In my quest to take in all the sites, associated with Mary Queen of Scots, around Scotland, we first travelled to Linlithgow Palace, the place of her birth today I continued on my quest by visiting Stirling Castle and on to Inchmahome Priory a round trip of just over 150 miles.
I was blessed with good weather all the way, and on arriving in Stirling (not to be missed on a tour of Scotland) – the last time I was here I drove over with my sisters Irene and Rita and before the renovation of the castle, so you know how long ago that was at least a decade.
I visited Inchmahome Priory before returning to Sterling arriving there at just after 11am so time to visit Wetherspoons for a ‘Full Scottish’ breakfast – which I’m sure will be the same as a ‘Full English’ breakfast south of the border, those cunning marketing men. However, at £4.50 and all the tea you can drink from their teapot of plenty, it was not only good value for money but very welcome indeed.
Our story so far
Following the death of her father James V, and fearing that the infant Mary would be kidnapped by Scottish lords that wished a union (in marriage) between Mary and Edward (son of Henry V111) the Treaty of Greenwich – however when Henry hears that the Scots were reneging on the agreement he sent troops into Scotland to burn, pillage and cause mayhem (then Henry always had a bit of a temper and like things his own way).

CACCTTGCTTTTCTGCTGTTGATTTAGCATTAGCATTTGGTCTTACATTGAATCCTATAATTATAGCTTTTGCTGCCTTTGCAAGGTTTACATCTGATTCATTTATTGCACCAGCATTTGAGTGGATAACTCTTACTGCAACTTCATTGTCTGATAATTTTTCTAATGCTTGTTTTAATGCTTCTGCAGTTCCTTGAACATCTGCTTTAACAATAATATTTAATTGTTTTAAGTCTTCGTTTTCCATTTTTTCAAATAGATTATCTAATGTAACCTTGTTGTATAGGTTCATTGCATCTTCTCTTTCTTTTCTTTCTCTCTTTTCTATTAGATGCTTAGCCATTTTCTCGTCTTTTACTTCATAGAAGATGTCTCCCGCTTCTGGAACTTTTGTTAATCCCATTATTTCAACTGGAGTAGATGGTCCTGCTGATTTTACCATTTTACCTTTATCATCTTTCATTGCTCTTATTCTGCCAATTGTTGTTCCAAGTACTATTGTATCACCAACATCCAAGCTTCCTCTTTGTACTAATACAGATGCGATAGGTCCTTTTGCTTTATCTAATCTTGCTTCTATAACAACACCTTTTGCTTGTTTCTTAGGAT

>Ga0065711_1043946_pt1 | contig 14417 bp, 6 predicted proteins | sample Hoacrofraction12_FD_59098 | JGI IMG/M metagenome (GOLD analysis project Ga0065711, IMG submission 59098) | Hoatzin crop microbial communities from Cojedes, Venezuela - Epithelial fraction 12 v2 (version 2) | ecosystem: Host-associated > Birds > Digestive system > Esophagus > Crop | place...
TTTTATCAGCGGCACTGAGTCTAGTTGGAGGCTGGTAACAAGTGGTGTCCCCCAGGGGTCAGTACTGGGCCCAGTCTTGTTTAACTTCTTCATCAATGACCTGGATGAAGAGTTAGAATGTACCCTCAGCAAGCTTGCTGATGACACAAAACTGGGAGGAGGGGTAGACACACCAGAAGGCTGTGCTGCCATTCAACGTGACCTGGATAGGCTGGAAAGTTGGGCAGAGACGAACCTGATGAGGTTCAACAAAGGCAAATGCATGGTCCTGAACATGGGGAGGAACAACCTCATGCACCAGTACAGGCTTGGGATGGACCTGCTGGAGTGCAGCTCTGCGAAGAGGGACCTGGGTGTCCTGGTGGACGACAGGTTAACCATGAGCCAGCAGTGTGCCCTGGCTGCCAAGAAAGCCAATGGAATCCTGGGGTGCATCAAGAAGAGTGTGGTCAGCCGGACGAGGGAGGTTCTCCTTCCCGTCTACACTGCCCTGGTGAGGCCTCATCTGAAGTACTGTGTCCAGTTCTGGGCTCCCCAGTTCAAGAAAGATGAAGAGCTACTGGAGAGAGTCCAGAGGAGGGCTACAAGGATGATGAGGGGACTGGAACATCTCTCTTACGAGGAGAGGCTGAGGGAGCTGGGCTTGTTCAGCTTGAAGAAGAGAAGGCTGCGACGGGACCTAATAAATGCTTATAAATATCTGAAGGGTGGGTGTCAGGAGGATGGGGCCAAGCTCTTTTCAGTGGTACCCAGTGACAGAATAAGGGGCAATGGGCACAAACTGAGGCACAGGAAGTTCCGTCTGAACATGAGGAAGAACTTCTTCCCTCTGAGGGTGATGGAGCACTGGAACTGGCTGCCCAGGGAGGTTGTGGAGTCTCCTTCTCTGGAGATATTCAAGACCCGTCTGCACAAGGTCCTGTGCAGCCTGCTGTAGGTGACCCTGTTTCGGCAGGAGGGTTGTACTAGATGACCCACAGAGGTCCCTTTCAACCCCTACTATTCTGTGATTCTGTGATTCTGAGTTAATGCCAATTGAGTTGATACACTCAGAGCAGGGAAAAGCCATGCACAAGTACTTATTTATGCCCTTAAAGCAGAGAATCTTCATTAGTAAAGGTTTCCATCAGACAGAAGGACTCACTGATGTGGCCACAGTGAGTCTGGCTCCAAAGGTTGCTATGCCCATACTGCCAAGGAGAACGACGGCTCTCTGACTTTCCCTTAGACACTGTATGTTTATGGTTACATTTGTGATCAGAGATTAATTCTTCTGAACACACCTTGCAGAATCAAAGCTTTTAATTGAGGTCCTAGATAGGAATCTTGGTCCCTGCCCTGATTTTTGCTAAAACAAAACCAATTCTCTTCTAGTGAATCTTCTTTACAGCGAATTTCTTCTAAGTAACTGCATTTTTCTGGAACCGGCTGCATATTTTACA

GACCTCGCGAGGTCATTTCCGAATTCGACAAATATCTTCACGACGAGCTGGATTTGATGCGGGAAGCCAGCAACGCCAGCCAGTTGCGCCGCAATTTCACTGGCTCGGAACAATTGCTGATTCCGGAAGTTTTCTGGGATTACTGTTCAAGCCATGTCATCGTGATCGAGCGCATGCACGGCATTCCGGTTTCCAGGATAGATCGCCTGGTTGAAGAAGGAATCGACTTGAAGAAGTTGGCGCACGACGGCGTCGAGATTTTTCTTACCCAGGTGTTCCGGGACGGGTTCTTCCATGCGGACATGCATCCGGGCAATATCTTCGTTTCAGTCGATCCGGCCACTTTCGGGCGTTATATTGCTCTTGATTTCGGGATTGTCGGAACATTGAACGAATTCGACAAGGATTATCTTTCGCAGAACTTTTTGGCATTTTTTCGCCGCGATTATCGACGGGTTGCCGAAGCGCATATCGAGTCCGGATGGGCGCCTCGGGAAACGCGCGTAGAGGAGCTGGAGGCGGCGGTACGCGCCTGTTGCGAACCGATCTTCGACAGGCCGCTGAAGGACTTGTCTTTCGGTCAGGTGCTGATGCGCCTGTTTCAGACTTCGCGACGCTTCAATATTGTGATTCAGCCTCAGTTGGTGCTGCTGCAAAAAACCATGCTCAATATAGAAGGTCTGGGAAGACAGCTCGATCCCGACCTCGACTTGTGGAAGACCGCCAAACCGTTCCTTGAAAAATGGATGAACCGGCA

The time became known as the “rough wooing” to terrorize the Scots and obtain their agreement to the marriage.
“ Put all to fire and sword, burn Edinburgh, so razed and defaced when you have sacked and gotten what ye can of it, as there may remain forever a perpetual memory of the vengeance of God lightened upon (them) for their falsehood and disloyalty………and as many towns and villages about Edinburgh as you may conveniently.”
With English troops prowling the land, Mary’s mother felt compelled to move her daughter to the newly built renaissance palace within the castle, for her safety.
On September 9th 1543 at only nine months of age, Mary was crowned in the Chapel Royal in Stirling Castle. The one we see today was built in 1590 for the coronation of James V1’s son Henry, the old Chapel Royal having been demolished to accommodate the new.
Mary and her mother were relatively safe in Stirling Castle whilst much of the southeast of Scotland and Fife were burned and laid to waste by the English troops.
The Great Hall
was restored on a grand scale, having to have its roof replaced. In fact, my brother was one of the consultants at that time and was sent off to Finland to see trees felled, cut and dried before testing, for strength and durability, before being shipped to Scotland. When you see these timbers in place it truly would have been a Herculean task (and very costly, it will take a lot of visitors paying their entry fees to pay for the renovations I’m sure). The Great Hall can sit 500 people for dinner and is the largest of its kind in Scotland.
This stair leads you into the palace proper and was known as the Lion’s Den – for it is believed that the king housed lions in these quarters.
The small lion statue crowns the four posts at the foot of the stairs leading up into the palace.
Inside the rooms are spacious, for the royals, with sitting rooms and bed chambers. The décor is spectacular (although not the original as close to original as possible).